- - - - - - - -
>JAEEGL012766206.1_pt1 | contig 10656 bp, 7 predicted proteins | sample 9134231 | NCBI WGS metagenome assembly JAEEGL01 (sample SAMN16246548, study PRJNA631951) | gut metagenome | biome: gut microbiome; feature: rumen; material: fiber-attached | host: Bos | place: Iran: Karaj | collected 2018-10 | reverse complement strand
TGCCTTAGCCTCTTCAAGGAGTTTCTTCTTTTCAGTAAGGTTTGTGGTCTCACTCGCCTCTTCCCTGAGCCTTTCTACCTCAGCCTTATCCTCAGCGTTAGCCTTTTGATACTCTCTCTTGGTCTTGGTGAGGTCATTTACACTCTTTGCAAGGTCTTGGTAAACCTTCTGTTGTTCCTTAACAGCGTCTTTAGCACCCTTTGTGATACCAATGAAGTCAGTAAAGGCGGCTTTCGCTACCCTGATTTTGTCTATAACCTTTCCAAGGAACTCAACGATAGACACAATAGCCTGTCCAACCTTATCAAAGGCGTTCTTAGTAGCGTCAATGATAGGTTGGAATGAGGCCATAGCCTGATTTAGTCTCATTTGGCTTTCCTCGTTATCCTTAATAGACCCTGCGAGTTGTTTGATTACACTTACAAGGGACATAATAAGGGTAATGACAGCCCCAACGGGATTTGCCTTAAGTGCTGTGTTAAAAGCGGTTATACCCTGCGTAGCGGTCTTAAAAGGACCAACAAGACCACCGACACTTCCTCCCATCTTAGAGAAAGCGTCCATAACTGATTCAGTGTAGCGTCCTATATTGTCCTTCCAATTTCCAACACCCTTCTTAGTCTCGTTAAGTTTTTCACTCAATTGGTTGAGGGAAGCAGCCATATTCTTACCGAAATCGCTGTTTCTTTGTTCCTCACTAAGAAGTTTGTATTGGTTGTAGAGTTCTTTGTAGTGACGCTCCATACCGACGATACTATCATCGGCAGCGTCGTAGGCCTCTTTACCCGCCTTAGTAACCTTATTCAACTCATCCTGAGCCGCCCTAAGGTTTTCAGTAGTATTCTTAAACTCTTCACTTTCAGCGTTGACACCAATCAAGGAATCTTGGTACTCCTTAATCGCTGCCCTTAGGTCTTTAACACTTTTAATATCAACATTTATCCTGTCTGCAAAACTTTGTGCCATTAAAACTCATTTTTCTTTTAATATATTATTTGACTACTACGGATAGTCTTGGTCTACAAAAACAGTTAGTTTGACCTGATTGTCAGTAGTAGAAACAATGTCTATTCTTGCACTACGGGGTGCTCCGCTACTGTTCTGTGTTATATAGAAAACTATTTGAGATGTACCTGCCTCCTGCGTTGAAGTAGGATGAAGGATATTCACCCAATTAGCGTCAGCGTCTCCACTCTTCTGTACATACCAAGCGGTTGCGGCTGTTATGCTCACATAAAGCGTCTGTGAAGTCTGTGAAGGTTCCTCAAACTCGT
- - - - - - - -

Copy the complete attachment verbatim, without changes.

>JAEEGL012766206.1_pt1 | contig 10656 bp, 7 predicted proteins | sample 9134231 | NCBI WGS metagenome assembly JAEEGL01 (sample SAMN16246548, study PRJNA631951) | gut metagenome | biome: gut microbiome; feature: rumen; material: fiber-attached | host: Bos | place: Iran: Karaj | collected 2018-10 | reverse complement strand
TGCCTTAGCCTCTTCAAGGAGTTTCTTCTTTTCAGTAAGGTTTGTGGTCTCACTCGCCTCTTCCCTGAGCCTTTCTACCTCAGCCTTATCCTCAGCGTTAGCCTTTTGATACTCTCTCTTGGTCTTGGTGAGGTCATTTACACTCTTTGCAAGGTCTTGGTAAACCTTCTGTTGTTCCTTAACAGCGTCTTTAGCACCCTTTGTGATACCAATGAAGTCAGTAAAGGCGGCTTTCGCTACCCTGATTTTGTCTATAACCTTTCCAAGGAACTCAACGATAGACACAATAGCCTGTCCAACCTTATCAAAGGCGTTCTTAGTAGCGTCAATGATAGGTTGGAATGAGGCCATAGCCTGATTTAGTCTCATTTGGCTTTCCTCGTTATCCTTAATAGACCCTGCGAGTTGTTTGATTACACTTACAAGGGACATAATAAGGGTAATGACAGCCCCAACGGGATTTGCCTTAAGTGCTGTGTTAAAAGCGGTTATACCCTGCGTAGCGGTCTTAAAAGGACCAACAAGACCACCGACACTTCCTCCCATCTTAGAGAAAGCGTCCATAACTGATTCAGTGTAGCGTCCTATATTGTCCTTCCAATTTCCAACACCCTTCTTAGTCTCGTTAAGTTTTTCACTCAATTGGTTGAGGGAAGCAGCCATATTCTTACCGAAATCGCTGTTTCTTTGTTCCTCACTAAGAAGTTTGTATTGGTTGTAGAGTTCTTTGTAGTGACGCTCCATACCGACGATACTATCATCGGCAGCGTCGTAGGCCTCTTTACCCGCCTTAGTAACCTTATTCAACTCATCCTGAGCCGCCCTAAGGTTTTCAGTAGTATTCTTAAACTCTTCACTTTCAGCGTTGACACCAATCAAGGAATCTTGGTACTCCTTAATCGCTGCCCTTAGGTCTTTAACACTTTTAATATCAACATTTATCCTGTCTGCAAAACTTTGTGCCATTAAAACTCATTTTTCTTTTAATATATTATTTGACTACTACGGATAGTCTTGGTCTACAAAAACAGTTAGTTTGACCTGATTGTCAGTAGTAGAAACAATGTCTATTCTTGCACTACGGGGTGCTCCGCTACTGTTCTGTGTTATATAGAAAACTATTTGAGATGTACCTGCCTCCTGCGTTGAAGTAGGATGAAGGATATTCACCCAATTAGCGTCAGCGTCTCCACTCTTCTGTACATACCAAGCGGTTGCGGCTGTTATGCTCACATAAAGCGTCTGTGAAGTCTGTGAAGGTTCCTCAAACTCGT